1. ## periodic decimal expansion

How would I express the number with periodic decimal expansion 0.321212121... in the form $\displaystyle \frac{m}{n}$. $\displaystyle m,n \in \mathbb{Z}$ ?

I don't know how this is done.

2. Originally Posted by Jason Bourne
How would I express the number with periodic decimal expansion 0.321212121... in the form $\displaystyle \frac{m}{n}$. $\displaystyle m,n \in \mathbb{Z}$ ?

I don't know how this is done.
This is fast and loose and not too rigorous (but it gives the general idea and can be made more rigorous):

S = 0.321212121

10S = 3.212121... (1)

1000S = 321.212121 .... (2)

(2) - (1) and solve for S.

3. Originally Posted by mr fantastic
This is fast and loose and not too rigorous (but it gives the geneal idea and can be made more rigorous):

S = 0.321212121

10S = 3.212121... (1)

100S = 321.212121 .... (2)

(2) - (1) and solve for S.
thanks. Would this be how to do this generally?

4. Originally Posted by Jason Bourne
How would I express the number with periodic decimal expansion 0.321212121... in the form $\displaystyle \frac{m}{n}$. $\displaystyle m,n \in \mathbb{Z}$ ?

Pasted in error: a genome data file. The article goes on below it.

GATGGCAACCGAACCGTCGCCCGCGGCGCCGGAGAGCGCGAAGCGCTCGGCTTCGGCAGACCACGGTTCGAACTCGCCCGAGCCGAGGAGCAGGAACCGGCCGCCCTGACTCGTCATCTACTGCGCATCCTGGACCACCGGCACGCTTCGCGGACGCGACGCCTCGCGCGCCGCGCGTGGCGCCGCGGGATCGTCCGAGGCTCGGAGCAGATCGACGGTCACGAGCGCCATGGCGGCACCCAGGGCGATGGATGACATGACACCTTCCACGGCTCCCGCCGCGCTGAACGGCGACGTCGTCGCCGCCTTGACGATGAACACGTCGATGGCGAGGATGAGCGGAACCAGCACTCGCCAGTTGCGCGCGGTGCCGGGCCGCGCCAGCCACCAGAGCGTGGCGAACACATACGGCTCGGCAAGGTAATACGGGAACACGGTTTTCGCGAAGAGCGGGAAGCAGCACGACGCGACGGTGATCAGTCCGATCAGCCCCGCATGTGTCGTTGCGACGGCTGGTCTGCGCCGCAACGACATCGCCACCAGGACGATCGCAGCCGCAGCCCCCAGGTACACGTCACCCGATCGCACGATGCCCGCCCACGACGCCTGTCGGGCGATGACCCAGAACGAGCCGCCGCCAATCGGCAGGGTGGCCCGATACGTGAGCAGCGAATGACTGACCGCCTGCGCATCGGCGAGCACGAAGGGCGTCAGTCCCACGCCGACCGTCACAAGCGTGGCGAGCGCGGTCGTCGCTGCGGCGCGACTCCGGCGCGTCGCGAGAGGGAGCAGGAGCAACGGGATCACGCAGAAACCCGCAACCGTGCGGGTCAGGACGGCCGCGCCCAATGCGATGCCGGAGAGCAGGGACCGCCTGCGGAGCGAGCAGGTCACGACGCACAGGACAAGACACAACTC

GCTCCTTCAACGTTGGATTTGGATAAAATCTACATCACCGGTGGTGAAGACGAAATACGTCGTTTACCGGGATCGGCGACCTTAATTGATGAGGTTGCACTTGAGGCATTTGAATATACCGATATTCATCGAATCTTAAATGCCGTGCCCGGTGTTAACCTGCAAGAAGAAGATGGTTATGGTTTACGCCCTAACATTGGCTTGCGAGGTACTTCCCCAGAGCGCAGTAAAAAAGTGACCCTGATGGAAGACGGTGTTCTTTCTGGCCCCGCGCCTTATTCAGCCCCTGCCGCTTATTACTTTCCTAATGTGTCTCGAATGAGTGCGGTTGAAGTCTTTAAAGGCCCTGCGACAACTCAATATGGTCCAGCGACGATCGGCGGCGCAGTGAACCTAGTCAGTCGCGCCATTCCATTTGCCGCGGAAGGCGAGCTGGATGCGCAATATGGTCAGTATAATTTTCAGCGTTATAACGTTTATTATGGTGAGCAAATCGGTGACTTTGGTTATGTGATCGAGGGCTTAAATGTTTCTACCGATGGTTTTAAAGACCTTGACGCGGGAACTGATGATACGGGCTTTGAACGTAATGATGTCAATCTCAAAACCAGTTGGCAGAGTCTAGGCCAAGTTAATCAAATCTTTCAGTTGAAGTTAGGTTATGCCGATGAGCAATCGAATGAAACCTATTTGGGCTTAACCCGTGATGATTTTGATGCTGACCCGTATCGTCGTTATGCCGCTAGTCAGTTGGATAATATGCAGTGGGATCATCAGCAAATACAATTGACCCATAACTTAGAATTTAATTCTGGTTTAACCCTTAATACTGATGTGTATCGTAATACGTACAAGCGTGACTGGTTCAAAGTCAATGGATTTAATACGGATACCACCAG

I like to do this with a geometric series.
$\displaystyle 0.321212121... = \frac{3} {{10}} + \frac{{21}} {{10^3 }} + \frac{{21}} {{10^5 }} + \cdots = \frac{3} {{10}} + \sum\limits_{k = 1}^\infty {\frac{{21}} {{10^{2k + 1} }}}$

5. Originally Posted by mr fantastic
This is fast and loose and not too rigorous (but it gives the geneal idea and can be made more rigorous):

S = 0.321212121

10S = 3.212121... (1)

100S = 321.212121 .... (2) <-- I think he meant to write 1000S = ...

(2) - (1) and solve for S.
Originally Posted by Jason Bourne
thanks. Would this be how to do this generally?
Pretty much. The idea is to get rid of the "tail" depend on how many digits are repeating. e.g. In this case there are 2 digit repeating, so the factor will be 1000 and 10.

So say if the question is asking for a expression for 0.3214214214214...
Then, what do you think you should do?